Senate Intelligence Committee Chairwoman Dianne Feinstein (D-Calif.) announced that she and vice-chairman Saxby Chambliss (R-Ga.) will move forward with plans to call David Petraeus before their panel to testify on Benghazi.
Petraeus was supposed to testify on Thursday, but that was called off when he resigned as CIA director on Friday. Acting Director Mike Morell will testify in his place.
“It’s also my intention — this has not yet been announced — to talk with General Petraeus, Director Petraeus. This ties into his trip that he made just before all of this broke to some Middle Eastern countries, including Libya,” Feinstein told Wolf Blitzer on CNN.
“This afternoon, I’ll be meeting with the ranking member, our vice chairman, Saxby Chambliss. We will go over the plan for this. We will both meet with Mr. Morell, and then we will proceed,” she said.
Such testimony would be in a classified setting.
On the Petraeus scandal, the chairwoman said she has “many questions about the nature of the FBI investigation, how it was instituted.”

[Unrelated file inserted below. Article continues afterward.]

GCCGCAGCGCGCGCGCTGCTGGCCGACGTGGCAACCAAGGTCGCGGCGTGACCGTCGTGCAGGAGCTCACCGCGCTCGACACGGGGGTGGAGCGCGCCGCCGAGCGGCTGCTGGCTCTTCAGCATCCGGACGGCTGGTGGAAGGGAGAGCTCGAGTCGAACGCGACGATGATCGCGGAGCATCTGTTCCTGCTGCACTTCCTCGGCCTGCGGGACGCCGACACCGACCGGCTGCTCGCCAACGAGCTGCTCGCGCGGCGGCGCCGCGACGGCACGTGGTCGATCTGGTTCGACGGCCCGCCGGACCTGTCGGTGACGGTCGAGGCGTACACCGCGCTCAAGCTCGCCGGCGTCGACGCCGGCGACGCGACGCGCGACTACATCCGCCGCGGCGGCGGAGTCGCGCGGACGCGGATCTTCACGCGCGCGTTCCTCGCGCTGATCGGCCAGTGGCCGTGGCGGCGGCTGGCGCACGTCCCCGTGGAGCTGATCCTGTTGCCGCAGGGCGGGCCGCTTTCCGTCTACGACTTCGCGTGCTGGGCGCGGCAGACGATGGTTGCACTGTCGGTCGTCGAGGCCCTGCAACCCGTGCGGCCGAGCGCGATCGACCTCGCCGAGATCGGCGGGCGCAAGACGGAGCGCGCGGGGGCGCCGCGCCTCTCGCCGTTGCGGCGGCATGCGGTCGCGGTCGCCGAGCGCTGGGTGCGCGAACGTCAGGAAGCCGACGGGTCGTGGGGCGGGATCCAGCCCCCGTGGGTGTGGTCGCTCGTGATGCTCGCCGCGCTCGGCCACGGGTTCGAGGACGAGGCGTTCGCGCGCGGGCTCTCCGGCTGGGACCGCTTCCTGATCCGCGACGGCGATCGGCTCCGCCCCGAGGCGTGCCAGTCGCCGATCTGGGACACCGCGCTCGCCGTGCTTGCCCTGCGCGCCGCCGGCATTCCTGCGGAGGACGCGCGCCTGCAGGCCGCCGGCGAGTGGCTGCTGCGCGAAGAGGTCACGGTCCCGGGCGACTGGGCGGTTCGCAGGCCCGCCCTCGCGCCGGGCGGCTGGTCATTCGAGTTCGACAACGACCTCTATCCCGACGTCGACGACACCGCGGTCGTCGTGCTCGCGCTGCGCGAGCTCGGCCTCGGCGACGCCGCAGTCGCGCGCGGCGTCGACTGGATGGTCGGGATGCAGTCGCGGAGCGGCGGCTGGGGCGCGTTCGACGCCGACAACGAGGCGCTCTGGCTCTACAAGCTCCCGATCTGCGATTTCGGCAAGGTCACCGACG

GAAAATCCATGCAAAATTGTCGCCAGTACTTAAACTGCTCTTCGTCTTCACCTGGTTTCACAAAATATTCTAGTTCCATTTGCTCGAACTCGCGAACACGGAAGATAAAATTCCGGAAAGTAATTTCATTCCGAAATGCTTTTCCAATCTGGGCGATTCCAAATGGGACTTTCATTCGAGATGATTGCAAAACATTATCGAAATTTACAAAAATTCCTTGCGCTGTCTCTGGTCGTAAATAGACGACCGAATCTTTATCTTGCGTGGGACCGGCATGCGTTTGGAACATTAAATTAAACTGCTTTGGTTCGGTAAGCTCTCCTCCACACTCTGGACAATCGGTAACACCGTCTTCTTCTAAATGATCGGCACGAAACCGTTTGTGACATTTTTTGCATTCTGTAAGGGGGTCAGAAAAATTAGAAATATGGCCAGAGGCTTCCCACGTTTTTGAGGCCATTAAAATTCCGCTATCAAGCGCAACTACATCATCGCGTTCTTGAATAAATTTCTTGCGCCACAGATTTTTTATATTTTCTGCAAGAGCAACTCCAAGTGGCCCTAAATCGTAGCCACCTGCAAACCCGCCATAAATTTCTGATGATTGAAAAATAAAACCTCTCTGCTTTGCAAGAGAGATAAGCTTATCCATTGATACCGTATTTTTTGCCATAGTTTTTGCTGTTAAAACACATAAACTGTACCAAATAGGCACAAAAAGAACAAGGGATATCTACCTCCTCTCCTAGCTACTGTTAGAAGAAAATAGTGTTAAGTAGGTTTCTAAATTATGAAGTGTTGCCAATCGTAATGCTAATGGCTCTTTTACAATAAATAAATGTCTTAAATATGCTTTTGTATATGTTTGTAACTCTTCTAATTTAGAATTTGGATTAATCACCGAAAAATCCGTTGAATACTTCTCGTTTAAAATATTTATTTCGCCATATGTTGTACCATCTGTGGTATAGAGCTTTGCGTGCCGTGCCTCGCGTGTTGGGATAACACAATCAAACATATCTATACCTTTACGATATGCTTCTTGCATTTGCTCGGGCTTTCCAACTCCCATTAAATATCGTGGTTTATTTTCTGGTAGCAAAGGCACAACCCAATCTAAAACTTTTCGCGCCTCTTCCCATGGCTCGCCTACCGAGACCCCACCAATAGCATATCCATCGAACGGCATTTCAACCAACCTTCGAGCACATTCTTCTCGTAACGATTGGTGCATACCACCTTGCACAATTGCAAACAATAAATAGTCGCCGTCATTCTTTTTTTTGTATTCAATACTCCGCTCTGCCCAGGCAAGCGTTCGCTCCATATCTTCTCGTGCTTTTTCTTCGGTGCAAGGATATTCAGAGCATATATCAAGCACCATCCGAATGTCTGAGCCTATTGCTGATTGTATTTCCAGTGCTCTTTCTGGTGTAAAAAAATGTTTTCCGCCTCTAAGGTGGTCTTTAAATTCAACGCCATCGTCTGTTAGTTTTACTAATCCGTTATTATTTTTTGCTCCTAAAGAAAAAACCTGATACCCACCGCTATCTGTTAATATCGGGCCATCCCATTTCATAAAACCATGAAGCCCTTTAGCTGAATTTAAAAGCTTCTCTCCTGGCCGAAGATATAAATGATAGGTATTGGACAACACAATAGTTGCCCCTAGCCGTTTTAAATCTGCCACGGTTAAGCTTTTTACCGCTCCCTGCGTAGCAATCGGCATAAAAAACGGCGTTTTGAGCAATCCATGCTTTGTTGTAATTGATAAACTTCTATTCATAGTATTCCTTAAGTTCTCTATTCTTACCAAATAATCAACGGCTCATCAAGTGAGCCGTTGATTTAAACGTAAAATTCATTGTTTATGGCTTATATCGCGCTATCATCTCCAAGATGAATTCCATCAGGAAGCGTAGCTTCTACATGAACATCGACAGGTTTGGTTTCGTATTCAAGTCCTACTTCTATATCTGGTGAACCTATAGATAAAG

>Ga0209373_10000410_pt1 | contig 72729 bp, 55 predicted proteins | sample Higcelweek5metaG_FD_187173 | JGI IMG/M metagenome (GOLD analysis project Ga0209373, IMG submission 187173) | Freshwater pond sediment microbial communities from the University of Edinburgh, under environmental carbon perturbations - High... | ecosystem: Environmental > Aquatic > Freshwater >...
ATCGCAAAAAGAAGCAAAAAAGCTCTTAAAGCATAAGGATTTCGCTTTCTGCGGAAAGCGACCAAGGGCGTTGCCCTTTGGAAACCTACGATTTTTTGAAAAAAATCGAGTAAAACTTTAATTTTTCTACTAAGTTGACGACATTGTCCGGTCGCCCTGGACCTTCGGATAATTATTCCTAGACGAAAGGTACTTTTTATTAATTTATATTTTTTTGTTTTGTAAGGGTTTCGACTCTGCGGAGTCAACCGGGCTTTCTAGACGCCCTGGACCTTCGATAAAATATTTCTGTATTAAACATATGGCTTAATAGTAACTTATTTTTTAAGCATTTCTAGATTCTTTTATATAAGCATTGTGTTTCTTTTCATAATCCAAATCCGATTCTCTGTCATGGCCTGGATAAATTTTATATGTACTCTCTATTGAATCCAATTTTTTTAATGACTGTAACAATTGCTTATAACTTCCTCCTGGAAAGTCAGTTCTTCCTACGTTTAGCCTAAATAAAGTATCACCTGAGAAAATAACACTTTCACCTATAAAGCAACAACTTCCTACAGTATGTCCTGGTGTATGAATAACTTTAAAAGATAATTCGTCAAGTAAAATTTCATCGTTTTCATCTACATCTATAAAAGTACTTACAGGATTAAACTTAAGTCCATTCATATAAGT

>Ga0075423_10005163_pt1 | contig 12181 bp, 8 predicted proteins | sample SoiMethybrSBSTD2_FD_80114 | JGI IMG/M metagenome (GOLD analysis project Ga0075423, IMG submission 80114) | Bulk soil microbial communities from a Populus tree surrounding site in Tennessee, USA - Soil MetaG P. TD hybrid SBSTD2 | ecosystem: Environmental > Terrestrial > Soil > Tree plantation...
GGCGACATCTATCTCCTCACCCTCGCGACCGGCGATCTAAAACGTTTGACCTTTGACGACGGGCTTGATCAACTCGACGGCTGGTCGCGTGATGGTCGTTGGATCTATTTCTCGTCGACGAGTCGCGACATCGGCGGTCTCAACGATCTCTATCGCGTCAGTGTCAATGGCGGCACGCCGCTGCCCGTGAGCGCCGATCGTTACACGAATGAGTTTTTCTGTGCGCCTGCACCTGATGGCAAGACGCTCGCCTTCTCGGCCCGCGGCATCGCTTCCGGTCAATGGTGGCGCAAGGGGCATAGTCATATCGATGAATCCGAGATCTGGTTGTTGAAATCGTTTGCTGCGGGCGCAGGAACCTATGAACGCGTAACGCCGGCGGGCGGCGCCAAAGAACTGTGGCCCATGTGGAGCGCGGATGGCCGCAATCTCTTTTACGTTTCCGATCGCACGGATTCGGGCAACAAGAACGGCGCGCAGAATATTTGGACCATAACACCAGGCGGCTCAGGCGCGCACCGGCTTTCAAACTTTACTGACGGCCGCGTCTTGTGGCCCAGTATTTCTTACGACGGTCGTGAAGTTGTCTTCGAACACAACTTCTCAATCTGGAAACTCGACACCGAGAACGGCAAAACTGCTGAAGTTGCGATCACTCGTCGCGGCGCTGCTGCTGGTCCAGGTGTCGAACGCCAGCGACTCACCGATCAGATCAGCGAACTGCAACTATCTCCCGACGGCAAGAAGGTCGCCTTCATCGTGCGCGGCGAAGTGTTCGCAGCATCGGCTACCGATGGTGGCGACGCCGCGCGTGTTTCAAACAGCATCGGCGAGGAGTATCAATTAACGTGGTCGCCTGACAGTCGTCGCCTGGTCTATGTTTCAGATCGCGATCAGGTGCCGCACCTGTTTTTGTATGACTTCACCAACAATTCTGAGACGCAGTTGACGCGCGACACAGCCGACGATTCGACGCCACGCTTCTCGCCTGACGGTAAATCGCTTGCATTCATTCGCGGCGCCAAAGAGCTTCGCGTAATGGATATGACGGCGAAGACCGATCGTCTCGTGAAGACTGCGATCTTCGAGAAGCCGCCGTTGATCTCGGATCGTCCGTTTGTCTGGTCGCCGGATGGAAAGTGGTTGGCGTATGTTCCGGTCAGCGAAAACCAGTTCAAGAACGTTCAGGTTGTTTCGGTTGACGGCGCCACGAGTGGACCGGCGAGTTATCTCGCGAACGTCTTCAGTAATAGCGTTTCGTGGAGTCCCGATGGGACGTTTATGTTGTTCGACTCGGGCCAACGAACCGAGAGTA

“…I understand protecting people. I don’t understand doing it all under a cloud of secrecy, even people with responsibilities are not even notified so they can ask questions about its propriety.”
Feinstein said she and Chambliss — along with the House intelligence leaders, Reps. Mike Rogers (R-Mich.) and Dutch Ruppersberger (D-Md.) — met with the latest scandal-embroiled general, Afghanistan commander John Allen, in late spring in Kabul.
“He talked about his mission, how it was going, and I think the four of us came away with a sense that he is, in fact, a fine commander,” she said. “I don’t know exactly what the situation is here. We will look at it, we will ask for a report, we will gather the materials, we will ask to see classified documents that may have been on Ms. Broadwell’s — that’s another — Ms. Broadwell’s computer.”
Feinstein said she spoke with Attorney General Eric Holder last night, and he agreed to present those to the committee.
She wouldn’t speculate, though, on whether Petraeus or Allen were allowing access to classified information.